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For Ontario Nature
Saturday, January 28, 2023. 1:15 pm - 3:00 pm. By Zoom.
Canada is home to over 1000 species of leafhoppers. They are one of the most abundant groups of insects in many habitats, where they feed on a wide range of host plants. However, only a handful of economically important species are well-known. I will discuss some of what we know about the distribution and natural history of Canadian leafhoppers, and discuss how ongoing research, including citizen science, can lead us to a better understanding of this important and fascinating group.
Past Meetings, Fall 2022
Saturday, November 19, 2022. 1:15 pm - 3:00 pm. By Zoom.
Understanding the factors that determine species’ range limits is key for accurately predicting how species will shift their ranges in response to changing climates. Despite this, we still do not understand how climate constrains species’ range limits. Through a combination of lab and field experiments, and ecological modeling on different Lepidoptera species, my lab is testing hypotheses to better understand the relative importance of various climatic constraints on species geographic limits.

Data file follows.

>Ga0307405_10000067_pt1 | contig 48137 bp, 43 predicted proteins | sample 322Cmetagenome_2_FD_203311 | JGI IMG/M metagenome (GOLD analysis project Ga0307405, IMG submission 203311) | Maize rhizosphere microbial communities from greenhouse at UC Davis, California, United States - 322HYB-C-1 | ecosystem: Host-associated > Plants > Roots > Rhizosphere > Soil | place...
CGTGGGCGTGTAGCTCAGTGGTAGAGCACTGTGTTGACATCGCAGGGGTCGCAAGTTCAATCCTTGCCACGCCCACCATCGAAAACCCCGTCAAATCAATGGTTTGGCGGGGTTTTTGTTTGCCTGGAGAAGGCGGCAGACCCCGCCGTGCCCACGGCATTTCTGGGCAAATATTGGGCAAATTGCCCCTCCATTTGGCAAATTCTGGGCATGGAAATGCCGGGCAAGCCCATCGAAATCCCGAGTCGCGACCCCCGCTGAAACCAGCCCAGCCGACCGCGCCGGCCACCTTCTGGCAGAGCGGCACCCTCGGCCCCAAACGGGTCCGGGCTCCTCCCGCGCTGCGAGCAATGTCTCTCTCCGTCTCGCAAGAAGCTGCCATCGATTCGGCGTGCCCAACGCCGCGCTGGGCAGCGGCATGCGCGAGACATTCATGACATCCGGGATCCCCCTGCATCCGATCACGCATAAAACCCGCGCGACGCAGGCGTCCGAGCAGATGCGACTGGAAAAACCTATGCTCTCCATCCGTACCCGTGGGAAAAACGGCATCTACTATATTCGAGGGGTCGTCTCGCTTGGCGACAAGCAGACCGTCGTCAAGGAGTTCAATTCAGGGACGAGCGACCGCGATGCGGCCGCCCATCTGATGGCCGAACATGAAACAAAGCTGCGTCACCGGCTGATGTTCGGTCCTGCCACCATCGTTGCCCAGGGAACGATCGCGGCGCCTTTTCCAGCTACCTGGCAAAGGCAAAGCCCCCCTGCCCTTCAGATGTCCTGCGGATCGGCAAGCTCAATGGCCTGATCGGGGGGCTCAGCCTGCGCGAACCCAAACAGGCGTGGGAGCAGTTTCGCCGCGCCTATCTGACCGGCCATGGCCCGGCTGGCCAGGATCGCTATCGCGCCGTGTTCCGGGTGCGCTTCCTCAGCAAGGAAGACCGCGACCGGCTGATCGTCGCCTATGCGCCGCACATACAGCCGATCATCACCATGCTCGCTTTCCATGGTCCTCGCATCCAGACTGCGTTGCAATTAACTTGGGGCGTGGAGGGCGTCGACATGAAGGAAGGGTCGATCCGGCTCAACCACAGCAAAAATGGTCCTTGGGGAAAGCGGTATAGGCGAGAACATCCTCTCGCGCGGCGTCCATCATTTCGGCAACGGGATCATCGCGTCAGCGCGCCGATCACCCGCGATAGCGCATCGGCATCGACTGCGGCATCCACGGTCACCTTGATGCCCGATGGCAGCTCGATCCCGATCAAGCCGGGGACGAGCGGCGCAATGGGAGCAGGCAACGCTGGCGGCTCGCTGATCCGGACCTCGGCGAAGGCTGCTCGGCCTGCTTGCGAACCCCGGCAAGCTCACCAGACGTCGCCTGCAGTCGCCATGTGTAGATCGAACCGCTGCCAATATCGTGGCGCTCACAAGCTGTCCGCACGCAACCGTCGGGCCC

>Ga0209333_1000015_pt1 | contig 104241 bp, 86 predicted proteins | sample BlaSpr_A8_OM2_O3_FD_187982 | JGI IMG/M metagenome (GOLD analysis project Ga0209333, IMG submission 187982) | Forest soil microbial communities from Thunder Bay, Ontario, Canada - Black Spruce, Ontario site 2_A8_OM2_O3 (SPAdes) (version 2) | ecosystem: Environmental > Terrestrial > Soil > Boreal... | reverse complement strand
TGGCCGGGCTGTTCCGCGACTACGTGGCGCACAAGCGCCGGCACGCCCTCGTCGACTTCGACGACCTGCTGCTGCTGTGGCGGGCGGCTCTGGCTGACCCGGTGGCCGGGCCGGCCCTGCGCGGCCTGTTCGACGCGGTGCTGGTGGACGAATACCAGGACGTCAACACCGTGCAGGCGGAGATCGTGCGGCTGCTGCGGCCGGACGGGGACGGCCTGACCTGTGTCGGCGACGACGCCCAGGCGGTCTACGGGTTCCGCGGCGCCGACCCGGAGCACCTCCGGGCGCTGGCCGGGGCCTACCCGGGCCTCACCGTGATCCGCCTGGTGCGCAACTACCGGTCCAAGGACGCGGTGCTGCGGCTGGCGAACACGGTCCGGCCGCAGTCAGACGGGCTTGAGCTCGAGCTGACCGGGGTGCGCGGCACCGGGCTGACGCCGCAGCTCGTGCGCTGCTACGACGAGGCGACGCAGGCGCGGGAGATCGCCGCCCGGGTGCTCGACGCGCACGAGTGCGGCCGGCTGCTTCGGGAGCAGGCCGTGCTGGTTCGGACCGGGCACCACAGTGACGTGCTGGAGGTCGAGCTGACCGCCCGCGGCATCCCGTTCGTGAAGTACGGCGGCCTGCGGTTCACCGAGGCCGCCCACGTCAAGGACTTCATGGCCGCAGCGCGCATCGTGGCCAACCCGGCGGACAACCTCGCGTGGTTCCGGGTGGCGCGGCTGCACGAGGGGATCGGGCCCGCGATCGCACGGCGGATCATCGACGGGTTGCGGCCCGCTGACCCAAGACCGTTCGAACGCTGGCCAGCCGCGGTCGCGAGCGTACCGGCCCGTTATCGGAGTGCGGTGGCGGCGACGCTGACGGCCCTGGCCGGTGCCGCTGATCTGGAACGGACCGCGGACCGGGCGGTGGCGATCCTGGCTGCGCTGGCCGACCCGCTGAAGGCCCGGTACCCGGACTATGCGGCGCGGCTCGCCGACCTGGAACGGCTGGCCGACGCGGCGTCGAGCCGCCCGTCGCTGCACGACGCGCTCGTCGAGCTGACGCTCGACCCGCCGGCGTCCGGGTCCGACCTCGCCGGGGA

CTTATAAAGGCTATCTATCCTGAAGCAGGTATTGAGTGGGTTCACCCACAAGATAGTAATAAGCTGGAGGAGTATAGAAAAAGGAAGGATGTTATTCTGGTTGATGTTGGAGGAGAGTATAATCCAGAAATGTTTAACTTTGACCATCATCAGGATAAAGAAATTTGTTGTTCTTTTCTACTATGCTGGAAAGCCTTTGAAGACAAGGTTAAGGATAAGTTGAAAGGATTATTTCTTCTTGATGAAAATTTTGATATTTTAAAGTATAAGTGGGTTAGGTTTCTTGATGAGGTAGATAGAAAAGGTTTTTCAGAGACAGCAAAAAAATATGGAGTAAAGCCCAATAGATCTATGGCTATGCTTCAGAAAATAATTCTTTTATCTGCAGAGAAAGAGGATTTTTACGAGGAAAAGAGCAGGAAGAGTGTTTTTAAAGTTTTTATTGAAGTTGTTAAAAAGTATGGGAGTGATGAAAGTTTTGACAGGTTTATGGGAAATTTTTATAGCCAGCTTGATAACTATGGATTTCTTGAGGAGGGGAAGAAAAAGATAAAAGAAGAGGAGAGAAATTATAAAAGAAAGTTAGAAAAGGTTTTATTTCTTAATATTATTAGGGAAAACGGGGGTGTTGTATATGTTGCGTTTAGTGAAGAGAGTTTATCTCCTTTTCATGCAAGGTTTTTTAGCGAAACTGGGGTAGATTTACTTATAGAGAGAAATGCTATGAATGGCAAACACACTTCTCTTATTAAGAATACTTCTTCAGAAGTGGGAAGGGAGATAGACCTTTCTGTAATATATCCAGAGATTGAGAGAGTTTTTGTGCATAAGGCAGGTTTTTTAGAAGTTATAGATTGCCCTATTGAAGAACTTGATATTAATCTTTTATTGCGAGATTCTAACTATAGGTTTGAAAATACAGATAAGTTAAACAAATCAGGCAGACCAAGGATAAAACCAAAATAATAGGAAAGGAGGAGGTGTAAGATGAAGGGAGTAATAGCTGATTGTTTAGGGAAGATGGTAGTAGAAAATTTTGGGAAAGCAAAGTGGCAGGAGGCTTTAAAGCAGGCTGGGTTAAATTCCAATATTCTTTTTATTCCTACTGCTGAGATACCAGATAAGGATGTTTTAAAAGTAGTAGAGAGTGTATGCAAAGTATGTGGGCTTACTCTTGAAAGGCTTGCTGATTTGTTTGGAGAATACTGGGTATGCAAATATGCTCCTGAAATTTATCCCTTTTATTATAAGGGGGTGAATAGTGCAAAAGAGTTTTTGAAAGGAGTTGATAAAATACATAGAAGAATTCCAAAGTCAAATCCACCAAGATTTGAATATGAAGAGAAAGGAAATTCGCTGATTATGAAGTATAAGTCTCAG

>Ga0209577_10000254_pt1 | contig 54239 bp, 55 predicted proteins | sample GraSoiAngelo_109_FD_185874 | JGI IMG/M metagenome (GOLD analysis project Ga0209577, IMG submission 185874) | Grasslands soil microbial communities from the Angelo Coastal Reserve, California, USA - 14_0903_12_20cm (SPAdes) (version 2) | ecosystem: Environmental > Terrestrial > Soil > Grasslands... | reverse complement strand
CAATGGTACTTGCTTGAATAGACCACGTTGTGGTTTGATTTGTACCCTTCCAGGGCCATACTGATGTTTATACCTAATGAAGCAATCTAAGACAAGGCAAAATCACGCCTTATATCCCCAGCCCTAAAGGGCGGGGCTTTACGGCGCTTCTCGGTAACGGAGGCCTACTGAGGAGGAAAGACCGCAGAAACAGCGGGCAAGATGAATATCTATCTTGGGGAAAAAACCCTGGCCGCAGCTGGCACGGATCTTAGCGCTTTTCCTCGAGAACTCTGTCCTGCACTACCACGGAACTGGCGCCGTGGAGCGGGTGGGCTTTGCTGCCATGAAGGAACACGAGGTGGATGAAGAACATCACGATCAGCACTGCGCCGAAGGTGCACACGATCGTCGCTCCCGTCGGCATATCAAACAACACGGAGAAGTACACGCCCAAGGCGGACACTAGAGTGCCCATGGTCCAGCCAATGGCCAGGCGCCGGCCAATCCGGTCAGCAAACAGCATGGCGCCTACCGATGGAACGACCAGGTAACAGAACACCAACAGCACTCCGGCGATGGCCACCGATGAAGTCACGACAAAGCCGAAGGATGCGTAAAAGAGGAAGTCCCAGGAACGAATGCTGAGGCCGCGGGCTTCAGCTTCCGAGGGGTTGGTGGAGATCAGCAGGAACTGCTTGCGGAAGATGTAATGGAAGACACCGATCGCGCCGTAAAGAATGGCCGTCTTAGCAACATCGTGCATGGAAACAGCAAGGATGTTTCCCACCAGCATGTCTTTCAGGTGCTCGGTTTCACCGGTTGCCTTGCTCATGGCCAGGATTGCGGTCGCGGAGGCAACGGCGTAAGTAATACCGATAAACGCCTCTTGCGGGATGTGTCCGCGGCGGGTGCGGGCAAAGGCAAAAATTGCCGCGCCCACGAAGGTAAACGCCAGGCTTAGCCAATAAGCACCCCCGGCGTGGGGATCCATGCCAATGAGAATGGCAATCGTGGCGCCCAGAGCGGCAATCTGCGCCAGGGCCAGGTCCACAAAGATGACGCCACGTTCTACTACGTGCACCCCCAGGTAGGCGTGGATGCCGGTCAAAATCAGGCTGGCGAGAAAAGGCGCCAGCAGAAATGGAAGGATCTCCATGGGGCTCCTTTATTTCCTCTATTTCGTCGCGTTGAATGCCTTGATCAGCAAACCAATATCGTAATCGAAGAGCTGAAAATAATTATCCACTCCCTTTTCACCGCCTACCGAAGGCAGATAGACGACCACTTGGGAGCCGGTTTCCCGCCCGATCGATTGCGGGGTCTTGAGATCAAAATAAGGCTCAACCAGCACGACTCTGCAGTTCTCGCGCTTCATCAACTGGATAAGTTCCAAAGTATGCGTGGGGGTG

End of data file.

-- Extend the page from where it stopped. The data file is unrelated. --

Saturday, October 22, 2022. 1:15 pm - 3:00 pm. By Zoom.
Saturday, September 17, 2022.
- For more past meetings and videos of them, see our meetings page.
Deadlines for submission to our newsletter: Fall 2022 issue - Septmember 30; January 2022 issue - December 15; and April spring issue - March 15
"Controlling the DD Moth [Lymantria dispar dispar]" by Clement Kent. A 5-page article from the December 2021 issue of the TEA's newsletter, Ontario Insects.
The latest newsletter of the Alberta Lepidopterists' Guide was published in Spring 2022.